Before you begin, be sure to model and discuss each step of the writing process (prewriting, drafting, revising, editing, and publishing), preferably using a whole-class story or class newsletter article. Please note that the revising stage precedes editing. Student should have already worked through content revisions before reaching the editing step.
When they are ready for the editing stage of the writing process, students should edit their writing and then meet with a partner to engage in peer editing. Prior to having students use this tool independently, it is important to model its use. To do this, display sample text on an overhead projector, document camera, or SMART Board so that all students can view it. Model the use of the self-edit column with the displayed text, with you assuming the role of author. Then have a volunteer fill out the peer-edit column so that all students can hear and view the process. Finally, discuss what went well and what could be improved in the editing steps that were modeled.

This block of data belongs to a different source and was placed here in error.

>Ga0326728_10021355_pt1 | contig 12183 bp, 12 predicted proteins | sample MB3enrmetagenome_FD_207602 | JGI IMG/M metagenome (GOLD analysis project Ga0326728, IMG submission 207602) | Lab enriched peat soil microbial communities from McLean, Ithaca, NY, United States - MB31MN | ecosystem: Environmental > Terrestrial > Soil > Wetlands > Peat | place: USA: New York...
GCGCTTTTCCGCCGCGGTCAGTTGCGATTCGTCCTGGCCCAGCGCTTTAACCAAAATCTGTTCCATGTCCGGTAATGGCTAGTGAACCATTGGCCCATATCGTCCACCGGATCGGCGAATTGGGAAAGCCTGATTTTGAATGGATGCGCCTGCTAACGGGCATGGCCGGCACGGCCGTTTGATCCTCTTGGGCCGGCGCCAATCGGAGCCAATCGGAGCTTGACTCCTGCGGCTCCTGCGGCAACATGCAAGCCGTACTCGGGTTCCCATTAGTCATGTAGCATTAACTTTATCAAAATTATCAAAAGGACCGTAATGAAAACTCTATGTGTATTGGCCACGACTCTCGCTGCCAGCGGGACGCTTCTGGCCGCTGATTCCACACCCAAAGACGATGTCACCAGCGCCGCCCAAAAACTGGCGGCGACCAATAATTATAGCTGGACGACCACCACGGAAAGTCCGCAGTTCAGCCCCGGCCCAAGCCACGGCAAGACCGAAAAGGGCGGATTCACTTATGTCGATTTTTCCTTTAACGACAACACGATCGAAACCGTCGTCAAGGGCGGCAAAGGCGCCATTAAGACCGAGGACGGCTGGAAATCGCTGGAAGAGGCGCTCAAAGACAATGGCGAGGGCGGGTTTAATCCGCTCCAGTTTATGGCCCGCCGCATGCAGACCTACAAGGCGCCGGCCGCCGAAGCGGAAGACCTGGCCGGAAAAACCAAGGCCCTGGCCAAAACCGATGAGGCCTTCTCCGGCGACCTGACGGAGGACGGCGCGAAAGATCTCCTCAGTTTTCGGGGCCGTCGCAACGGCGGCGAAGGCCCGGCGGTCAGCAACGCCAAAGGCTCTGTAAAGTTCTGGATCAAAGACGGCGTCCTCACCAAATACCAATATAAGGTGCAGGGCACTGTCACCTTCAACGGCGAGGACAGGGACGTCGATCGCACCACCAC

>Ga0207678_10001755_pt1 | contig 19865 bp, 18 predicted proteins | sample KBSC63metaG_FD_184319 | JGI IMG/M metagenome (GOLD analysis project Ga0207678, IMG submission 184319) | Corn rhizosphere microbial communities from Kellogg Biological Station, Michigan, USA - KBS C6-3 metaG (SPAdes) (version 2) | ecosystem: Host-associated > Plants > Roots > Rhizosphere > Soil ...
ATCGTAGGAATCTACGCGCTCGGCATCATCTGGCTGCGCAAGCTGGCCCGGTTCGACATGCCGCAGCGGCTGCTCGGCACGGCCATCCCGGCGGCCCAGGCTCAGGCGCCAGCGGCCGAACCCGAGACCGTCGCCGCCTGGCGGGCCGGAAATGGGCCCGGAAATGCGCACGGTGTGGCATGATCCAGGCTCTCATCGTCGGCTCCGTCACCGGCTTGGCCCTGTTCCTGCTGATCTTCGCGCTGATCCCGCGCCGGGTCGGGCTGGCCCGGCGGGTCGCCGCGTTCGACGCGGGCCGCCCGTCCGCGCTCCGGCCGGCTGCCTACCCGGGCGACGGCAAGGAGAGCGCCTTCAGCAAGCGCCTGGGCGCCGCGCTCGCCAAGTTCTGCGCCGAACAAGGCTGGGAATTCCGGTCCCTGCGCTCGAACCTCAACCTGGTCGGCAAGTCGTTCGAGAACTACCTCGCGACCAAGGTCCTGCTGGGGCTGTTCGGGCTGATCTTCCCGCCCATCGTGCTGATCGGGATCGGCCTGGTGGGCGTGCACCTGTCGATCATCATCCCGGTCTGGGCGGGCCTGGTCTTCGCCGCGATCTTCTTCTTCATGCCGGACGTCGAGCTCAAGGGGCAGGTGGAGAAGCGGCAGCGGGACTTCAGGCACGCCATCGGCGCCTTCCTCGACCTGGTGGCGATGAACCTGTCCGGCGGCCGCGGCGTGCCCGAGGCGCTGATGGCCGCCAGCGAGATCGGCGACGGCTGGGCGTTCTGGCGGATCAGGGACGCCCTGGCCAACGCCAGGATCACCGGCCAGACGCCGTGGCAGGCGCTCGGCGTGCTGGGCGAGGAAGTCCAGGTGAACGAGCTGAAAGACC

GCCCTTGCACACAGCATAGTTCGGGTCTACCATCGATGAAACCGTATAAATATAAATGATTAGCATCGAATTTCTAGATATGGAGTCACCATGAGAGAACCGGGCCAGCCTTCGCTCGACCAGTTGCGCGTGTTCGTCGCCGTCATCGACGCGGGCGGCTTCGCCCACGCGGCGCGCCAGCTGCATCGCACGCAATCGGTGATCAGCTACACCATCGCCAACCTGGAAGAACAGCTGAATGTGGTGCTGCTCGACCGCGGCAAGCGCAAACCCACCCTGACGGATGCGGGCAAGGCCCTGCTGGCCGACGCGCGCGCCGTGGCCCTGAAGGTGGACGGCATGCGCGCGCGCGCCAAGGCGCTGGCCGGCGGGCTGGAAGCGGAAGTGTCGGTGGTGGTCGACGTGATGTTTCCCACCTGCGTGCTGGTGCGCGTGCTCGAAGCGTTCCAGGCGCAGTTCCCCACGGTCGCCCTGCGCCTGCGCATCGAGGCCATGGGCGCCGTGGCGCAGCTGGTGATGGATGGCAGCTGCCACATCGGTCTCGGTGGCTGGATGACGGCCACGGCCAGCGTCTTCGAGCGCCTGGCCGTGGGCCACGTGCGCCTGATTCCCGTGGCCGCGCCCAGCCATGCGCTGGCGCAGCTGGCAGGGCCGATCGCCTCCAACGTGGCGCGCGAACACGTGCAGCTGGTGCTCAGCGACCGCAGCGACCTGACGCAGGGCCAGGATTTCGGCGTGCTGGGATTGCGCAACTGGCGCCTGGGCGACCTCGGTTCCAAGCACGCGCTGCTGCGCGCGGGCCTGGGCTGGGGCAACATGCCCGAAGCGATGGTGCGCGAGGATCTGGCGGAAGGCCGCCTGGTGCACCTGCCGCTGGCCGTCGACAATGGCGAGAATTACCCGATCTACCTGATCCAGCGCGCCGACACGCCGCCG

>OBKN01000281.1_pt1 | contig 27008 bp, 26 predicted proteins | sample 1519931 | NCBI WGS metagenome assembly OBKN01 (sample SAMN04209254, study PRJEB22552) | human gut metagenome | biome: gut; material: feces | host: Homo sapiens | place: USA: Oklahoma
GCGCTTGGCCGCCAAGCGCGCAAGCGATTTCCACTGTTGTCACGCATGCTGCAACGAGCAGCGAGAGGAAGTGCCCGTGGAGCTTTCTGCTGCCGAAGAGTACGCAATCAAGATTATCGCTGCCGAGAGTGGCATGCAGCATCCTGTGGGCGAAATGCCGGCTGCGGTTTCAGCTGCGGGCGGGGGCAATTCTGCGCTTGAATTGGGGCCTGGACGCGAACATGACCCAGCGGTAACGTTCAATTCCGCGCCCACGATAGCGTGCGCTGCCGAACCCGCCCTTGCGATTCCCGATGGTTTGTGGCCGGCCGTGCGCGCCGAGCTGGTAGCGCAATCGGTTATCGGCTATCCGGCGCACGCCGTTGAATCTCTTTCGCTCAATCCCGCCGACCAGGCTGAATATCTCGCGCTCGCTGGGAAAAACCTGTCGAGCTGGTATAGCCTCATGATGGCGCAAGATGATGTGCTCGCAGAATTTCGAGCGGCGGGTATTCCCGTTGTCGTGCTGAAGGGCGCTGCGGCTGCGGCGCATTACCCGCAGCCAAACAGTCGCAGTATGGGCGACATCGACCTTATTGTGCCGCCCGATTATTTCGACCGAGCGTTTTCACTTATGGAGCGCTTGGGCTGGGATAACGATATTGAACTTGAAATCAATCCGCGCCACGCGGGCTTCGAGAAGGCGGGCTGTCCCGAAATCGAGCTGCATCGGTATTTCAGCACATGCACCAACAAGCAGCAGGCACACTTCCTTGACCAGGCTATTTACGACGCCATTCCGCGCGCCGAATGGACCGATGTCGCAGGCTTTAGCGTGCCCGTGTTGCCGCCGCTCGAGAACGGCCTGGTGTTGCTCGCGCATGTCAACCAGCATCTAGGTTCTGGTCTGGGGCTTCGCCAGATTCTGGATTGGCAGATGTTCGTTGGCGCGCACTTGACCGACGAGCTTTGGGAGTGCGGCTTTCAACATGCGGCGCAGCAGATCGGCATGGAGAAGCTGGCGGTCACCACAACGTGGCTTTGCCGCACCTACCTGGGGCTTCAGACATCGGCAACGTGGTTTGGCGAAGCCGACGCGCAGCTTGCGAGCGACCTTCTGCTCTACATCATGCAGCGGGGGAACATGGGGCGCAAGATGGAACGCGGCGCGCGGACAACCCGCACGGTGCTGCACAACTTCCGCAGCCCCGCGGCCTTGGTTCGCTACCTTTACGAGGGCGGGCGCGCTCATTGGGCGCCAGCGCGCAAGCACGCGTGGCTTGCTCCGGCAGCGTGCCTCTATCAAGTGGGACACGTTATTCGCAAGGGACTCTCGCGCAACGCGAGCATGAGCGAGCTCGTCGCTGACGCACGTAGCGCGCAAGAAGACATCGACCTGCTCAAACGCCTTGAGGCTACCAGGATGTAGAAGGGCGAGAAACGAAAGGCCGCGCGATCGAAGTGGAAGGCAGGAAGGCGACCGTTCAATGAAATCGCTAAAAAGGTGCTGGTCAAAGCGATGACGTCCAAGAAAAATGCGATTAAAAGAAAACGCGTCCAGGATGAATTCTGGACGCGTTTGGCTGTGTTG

This tool serves multiple purposes, including:
- The self-edit step
- encourages students to evaluate specific features of their writing, increasing self-awareness of writing conventions
- keeps the pen in the writers hand for the initial editing phase
- The peer-edit step
- helps build a learning community in which peers work collaboratively
- heightens the awareness of various print and grammatical conventions for the peer editor and the author